Aspen Musical Festival review: Atonal? Nothing to fear from Denk or Groop

Harvey Steiman
Special to The Aspen Times

Running alongside the Aspen Music Festival’s “New Romantics” theme for this season, which focuses on modern works in a relatively accessible style, is a stealth addition — “Unabashedly Atonal.” The program describes this repertoire as “often written off as obscure, impenetrable, unpleasant, or simply noise.” Musicians could argue over the definition but the classical music audience usually just uses it to mean something like “harshly dissonant.”

Three of them were in this week’s concerts. The only one that qualified as “unpleasant” was a piece for a stage full of basses, piano and a giant box struck with a rubber hammer. The bassists, led by Edgar Meyer and Bruce Bansby, were overqualified to play this assault on the ears, the incessant pounding relieved only by a few seconds here and there of soft harmonies.

Other than that, there was nothing particularly scary about Ives’ “Concord” Sonata in the hands of Jeremy Denk, a pianist surely incomparable in this music. A longtime Ives champion, he showed zero fear in drawing out the individual lines and harmonies Wednesday in Harris Hall. Often gnarly, they always ultimately resolve harmonically.

Denk corralled Ives’ rambunctious musical portraits of authors he admired in the Concord transcendental school (Emerson, Hawthorne, the Alcotts, Thoreau) into a narrative that made perfect sense. The occasional cacophony only made the long stretches of quieter harmonies sound like a jazz pianist improvising transitions between songs.

As if that weren’t enough, Denk turned to J.S. Bach’s “Goldberg Variations” in the second half. He wasted no time, playing the opening “aria” with a strong forward pulse that still left room for subtleties. The first several of the 30 variations kicked off at a crack tempo. He moved from one to the next with hardly a pause, but the interpretations became ever more detailed and expansive. If some of the more florid passages splattered rather than spinning out cleanly, I often found myself catching my breath at his rhythmic spring, deft phrasing and effective use of dynamics. The ultimate return to the limpid “aria” was like pulling a boat from high seas into harbor.

Heard Tuesday in Harris Hall, Schoenberg’s Verklärte Nacht and Martin’s Der Cornet proved to be lush and rich, not harsh. Schoenberg pushed chromatic harmonies to the edge in this one, much like Wagner or Richard Strauss, a precursor to, rather than example of, atonality. Led by violinist David Halen the sextet of strings emphasized clarity, even delicacy, although it could have used more sweep leading to the emotional peaks.

The Martin song cycle is the sort of piece perfect for a summer-long music festival, mostly for its rarity, not that it’s all that challenging. Martin’s colorful but resolutely tonal writing for the 34-piece orchestra was delivered expressively under conductor Robert Spano’s baton. Mezzo soprano Monica Groop brought out the emotional richness lurking in the meandering vocal line by focusing on the poet Rilke’s evocative text. She was a pleasure to listen to.

Monday in Harris Hall, jazz guitarist and composer Bill Frisell provided live music with Bill Morrison’s extraordinary 2011 film, “The Great Flood,” which examines the Mississippi River flood of 1927. This historical event spurred the migration of rural southern African-Americans to northern cities, bringing with them their music and culture. Frisell’s score opens and closes with a jazz-inflected rendering of “Ol’ Man River,” the Jerome Kern anthem from “Show Boat,” cannily using elements of the song as springboards for his own pieces.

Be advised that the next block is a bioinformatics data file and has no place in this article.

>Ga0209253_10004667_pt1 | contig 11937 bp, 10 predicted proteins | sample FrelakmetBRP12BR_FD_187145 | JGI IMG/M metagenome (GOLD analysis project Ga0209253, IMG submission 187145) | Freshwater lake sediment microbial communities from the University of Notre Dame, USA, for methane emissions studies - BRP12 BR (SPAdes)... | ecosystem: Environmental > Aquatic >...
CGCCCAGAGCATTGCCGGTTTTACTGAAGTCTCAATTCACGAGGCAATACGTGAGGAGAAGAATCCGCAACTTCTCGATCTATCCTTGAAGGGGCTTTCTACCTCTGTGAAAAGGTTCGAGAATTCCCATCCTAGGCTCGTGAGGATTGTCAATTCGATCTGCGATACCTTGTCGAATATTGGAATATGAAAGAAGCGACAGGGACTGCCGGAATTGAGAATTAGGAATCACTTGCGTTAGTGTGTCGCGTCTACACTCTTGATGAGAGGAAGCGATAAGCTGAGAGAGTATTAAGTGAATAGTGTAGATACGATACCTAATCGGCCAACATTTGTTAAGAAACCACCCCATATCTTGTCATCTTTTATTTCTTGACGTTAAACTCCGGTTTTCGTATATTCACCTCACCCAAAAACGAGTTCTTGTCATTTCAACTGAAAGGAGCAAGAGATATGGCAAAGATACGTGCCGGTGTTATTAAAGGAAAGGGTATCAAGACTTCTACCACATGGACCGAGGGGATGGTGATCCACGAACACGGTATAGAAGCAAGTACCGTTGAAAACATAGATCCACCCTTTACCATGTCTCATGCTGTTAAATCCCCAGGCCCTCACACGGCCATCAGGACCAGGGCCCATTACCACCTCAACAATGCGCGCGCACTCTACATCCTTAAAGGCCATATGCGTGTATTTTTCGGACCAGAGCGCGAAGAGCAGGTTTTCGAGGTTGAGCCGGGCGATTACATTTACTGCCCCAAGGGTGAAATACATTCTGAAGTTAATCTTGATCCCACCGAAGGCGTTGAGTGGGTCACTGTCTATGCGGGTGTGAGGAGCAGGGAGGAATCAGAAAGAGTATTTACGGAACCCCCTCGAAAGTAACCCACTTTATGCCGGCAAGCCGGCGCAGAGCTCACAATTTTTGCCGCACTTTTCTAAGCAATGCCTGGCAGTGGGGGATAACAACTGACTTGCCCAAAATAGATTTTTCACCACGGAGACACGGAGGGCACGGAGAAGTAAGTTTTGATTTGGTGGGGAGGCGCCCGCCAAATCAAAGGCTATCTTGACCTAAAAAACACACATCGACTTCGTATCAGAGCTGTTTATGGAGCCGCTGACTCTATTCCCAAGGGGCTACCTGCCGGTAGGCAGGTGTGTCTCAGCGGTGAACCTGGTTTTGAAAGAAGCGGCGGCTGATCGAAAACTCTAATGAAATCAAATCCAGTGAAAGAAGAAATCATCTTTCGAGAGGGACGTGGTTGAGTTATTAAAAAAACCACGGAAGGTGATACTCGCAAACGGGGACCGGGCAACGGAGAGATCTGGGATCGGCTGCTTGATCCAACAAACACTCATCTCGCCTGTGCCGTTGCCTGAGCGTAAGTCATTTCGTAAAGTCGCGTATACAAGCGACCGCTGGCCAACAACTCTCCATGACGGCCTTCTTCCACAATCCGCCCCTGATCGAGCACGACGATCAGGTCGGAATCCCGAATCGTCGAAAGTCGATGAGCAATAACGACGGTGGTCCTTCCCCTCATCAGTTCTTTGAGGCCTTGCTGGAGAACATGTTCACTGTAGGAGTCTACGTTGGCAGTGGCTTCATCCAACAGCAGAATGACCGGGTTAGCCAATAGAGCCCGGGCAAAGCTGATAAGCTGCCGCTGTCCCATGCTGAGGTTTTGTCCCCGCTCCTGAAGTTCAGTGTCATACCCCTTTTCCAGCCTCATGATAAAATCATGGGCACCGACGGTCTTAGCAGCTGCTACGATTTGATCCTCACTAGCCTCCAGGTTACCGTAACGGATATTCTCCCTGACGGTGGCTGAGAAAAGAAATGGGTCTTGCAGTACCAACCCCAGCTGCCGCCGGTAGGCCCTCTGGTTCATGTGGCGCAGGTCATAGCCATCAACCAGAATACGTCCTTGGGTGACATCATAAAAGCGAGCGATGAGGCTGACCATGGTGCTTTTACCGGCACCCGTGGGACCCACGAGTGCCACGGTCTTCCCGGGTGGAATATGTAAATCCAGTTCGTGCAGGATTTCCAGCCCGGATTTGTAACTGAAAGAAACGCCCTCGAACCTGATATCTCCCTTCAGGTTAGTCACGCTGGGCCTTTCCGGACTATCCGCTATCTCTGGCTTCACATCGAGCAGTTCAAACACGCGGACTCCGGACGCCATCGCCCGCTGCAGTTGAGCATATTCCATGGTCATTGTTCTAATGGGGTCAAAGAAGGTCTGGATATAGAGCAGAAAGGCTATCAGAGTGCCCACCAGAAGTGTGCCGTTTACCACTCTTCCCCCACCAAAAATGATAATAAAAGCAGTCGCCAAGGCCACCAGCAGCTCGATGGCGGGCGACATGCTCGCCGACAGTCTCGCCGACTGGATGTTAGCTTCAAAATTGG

Each of those pieces accompanies a chapter in Morrison’s film, which blends archival black-and-white footage of the flood itself and cultural life along the Mississippi River from Louisiana and Alabama to Illinois, where the migration (traced artfully on vivid maps) led to Chicago blues and eventually, in Detroit, rhythm and blues. Work song informs chapters showing African-Americans sharecropping and doing the monotonous work of unloading cotton on docks. Up-tempo dance music brings a smile in a rapid-fire trip through the Sears catalog, which aptly reflects the popular culture of the times. Languid jazz ballads accompany mesmerizing scenes of rising flood waters, trees and houses dotting the vast landscape, and people rowing through it. A rather jaunty number comments wryly on the smiling, three-piece-suited politicians surveying the damage.

In performance, Frisell and his three musical collaborators, most notably the achingly beautiful sound of Ron Miles on cornet, were so evocative they would have been a delight to hear on their own. With the film, magic.

Lowell Liebermann’s 1996 opera “The Portrait of Dorian Gray” opened Thursday in the Wheeler Opera House. Tautly staged and generally well acted, it told Oscar Wilde’s complex story well. Michael Christie conducted the composer’s colorful orchestral writing with charm, but the vocal writing did no favors for the game cast until the last two or three scenes.

The second and final performance is Saturday night.

In the coming days

Pianist Joyce Yang and violinist Augustin Hadelich play mostly Latin-American music Saturday night in Harris Hall. Sunday afternoon it’s Mahler’s Symphony No. 3 with Robert Spano conducting. Monday the American Brass Quintet offers its annual recital, always a rewarding evening.

Harvey Steiman has been writing about the Aspen Music Festival for 20 years. His reviews appear twice a week in The Aspen Times.

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